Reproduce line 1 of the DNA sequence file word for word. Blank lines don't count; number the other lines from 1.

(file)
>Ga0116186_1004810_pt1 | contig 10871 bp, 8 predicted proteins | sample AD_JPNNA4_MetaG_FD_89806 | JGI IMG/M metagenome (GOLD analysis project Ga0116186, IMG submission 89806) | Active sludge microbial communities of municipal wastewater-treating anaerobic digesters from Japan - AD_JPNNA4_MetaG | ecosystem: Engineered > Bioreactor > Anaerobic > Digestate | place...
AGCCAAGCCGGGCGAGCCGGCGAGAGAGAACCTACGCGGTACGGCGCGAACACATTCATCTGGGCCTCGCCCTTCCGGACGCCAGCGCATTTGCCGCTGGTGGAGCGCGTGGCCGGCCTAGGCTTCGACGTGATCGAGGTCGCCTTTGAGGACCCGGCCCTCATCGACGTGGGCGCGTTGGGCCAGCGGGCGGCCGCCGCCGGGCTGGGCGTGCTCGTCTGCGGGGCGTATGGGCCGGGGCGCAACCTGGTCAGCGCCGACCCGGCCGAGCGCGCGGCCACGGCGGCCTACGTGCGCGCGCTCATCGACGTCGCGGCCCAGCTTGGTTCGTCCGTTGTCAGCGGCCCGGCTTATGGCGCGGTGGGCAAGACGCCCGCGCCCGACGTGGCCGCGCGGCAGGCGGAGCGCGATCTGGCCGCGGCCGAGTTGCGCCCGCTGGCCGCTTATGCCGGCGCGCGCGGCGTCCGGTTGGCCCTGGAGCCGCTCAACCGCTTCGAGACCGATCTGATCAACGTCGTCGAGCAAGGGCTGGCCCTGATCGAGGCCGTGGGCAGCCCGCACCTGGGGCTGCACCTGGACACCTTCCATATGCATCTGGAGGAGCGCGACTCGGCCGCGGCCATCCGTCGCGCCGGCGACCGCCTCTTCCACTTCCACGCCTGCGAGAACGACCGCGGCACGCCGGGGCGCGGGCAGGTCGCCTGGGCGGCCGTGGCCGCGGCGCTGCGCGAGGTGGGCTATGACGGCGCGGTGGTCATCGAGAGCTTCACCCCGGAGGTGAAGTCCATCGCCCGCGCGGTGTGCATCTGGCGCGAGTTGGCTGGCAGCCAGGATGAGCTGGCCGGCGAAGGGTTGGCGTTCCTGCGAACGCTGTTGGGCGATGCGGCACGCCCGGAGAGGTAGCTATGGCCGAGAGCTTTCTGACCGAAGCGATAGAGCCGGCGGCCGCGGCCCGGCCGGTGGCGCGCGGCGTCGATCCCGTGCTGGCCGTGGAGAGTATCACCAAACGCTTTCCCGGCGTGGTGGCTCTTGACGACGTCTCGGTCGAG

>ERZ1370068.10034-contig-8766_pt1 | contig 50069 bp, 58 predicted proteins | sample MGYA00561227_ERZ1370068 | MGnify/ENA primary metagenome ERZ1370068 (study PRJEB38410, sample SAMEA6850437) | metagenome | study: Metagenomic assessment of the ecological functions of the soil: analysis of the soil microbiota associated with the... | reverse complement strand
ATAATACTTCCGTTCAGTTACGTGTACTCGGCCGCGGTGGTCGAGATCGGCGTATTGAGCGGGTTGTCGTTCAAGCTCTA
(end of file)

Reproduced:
>Ga0116186_1004810_pt1 | contig 10871 bp, 8 predicted proteins | sample AD_JPNNA4_MetaG_FD_89806 | JGI IMG/M metagenome (GOLD analysis project Ga0116186, IMG submission 89806) | Active sludge microbial communities of municipal wastewater-treating anaerobic digesters from Japan - AD_JPNNA4_MetaG | ecosystem: Engineered > Bioreactor > Anaerobic > Digestate | place...